Irony in "Top of the Food Chain" by T. Coraghessan Boyle
10th Grade English
Ms. DeAnna Bridges
T. Coraghessan Boyle's "On Top of the Food Chain" is more than just a narration of a selfish person's mistakes. The narrator's tone is a literary element used to show man's indifference for organisms that are of no immediate benefit or are a nuisance to them. "The thing was, we had a little problem with the insectsÃ¢ÂÂ¦" The narrator's tone in "Top of the Food Chain" is quickly shown as self-centered in working for his comforts and indifferent to the havoc his choices make on the environment. Humans believe that we can solve everything that is put upon us, but there is always a catch. In this story, Mother Nature proves us that she can always be ahead of how humans perceive things.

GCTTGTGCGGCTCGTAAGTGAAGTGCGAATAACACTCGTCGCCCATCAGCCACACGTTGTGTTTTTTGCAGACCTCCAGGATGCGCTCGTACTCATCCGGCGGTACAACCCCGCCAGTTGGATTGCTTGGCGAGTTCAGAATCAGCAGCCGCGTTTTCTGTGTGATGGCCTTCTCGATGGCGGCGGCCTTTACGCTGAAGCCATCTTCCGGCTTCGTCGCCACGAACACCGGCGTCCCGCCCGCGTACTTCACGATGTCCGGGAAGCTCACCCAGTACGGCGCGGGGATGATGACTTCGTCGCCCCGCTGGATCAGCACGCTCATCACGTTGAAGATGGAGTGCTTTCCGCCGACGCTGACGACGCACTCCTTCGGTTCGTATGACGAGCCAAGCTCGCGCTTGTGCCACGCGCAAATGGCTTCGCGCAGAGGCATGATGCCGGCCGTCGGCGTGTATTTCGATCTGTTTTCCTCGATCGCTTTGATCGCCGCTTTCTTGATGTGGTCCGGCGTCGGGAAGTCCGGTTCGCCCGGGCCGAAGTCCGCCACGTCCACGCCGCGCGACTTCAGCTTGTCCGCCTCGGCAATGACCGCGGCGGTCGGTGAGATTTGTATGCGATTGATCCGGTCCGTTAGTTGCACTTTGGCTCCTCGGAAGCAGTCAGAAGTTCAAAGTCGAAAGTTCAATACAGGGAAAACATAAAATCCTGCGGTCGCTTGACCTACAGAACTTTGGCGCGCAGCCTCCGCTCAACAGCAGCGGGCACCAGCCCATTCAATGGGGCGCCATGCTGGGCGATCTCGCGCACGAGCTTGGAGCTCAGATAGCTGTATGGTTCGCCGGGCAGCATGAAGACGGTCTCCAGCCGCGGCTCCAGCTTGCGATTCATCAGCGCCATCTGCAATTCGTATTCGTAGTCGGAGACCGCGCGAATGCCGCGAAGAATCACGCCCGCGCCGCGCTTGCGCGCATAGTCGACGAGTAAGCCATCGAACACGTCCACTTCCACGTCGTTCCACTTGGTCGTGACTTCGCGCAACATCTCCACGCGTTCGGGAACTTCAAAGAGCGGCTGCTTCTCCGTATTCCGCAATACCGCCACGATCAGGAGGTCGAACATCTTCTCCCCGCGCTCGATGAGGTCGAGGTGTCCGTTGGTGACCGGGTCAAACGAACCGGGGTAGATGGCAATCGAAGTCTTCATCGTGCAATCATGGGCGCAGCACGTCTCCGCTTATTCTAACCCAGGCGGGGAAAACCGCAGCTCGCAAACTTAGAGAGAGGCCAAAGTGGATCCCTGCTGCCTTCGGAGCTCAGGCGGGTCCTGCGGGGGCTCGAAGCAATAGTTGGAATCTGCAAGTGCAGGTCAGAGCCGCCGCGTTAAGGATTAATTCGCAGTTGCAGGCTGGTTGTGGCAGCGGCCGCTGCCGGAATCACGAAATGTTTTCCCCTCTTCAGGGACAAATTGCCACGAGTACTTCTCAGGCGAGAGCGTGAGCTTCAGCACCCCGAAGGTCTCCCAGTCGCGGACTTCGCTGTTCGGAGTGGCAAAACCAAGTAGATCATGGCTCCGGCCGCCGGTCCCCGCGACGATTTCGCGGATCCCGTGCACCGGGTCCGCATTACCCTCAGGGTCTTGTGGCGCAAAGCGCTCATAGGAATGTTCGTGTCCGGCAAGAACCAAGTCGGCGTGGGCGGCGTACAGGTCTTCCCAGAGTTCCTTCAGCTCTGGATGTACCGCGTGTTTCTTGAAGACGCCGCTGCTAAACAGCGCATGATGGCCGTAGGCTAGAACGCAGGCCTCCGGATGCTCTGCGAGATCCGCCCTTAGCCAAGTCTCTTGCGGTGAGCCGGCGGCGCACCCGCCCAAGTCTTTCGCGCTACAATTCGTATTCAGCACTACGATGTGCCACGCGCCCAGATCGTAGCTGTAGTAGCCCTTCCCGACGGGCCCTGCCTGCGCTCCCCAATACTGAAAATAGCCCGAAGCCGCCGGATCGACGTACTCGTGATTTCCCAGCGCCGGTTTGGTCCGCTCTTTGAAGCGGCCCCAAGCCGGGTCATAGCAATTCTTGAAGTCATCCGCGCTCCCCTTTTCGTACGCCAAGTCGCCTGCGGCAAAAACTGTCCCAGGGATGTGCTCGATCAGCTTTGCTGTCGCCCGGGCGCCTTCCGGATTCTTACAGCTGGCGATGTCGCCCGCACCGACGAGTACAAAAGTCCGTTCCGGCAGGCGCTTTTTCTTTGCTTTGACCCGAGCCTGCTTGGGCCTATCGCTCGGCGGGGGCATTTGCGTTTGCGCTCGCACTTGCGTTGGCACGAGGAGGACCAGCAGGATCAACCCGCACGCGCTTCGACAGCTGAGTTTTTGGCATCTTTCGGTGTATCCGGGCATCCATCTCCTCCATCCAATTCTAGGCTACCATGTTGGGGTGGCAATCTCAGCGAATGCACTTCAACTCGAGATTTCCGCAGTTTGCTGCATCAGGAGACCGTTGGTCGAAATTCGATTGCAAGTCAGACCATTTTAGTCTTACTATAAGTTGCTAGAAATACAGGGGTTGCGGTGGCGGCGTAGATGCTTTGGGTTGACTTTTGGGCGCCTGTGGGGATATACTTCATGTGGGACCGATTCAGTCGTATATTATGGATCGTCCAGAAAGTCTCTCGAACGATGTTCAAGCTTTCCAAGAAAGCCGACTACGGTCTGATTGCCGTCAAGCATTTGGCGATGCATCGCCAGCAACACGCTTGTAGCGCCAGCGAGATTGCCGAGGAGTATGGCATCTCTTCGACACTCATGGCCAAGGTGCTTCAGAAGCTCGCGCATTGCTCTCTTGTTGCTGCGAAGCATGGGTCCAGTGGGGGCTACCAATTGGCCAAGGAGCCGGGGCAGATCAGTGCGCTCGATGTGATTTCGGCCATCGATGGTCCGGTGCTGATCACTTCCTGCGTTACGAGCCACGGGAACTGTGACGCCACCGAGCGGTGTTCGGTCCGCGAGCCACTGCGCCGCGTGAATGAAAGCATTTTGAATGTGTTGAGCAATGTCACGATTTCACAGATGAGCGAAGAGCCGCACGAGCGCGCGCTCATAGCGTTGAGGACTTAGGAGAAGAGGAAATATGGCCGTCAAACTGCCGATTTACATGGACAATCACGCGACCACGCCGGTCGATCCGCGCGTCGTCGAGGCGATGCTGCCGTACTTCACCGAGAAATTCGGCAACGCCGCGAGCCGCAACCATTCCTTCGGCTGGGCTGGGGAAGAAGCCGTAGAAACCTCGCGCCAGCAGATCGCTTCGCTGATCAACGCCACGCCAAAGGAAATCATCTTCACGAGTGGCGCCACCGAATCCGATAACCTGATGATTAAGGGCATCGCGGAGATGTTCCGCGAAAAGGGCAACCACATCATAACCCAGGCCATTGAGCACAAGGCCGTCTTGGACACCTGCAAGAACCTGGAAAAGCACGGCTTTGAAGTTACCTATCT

From the very first sentence, the narrator is portrayed as a self-serving person.
In charge of a group bringing health care to a third-world village, his choices to improve the lives of the villagers lead to wreaking chaos on the local food chain. The improvements start by poisoning the flies. When the geckos that feed off of these flies die due to starvation, the cat population also diminishes. When the cats are gone, the rat population is left unregulated and is allowed to spread disease to the humans and ruin their crops. The narrator's condescending tone towards these disastrous events is the most significant factor that Boyle uses to develop his theme. The narrator assumes he is at the top of the food chain, and he has no problem killing off the smaller species. However, the narrator is too indifferent to realize that by hurting the lower members of the food chain,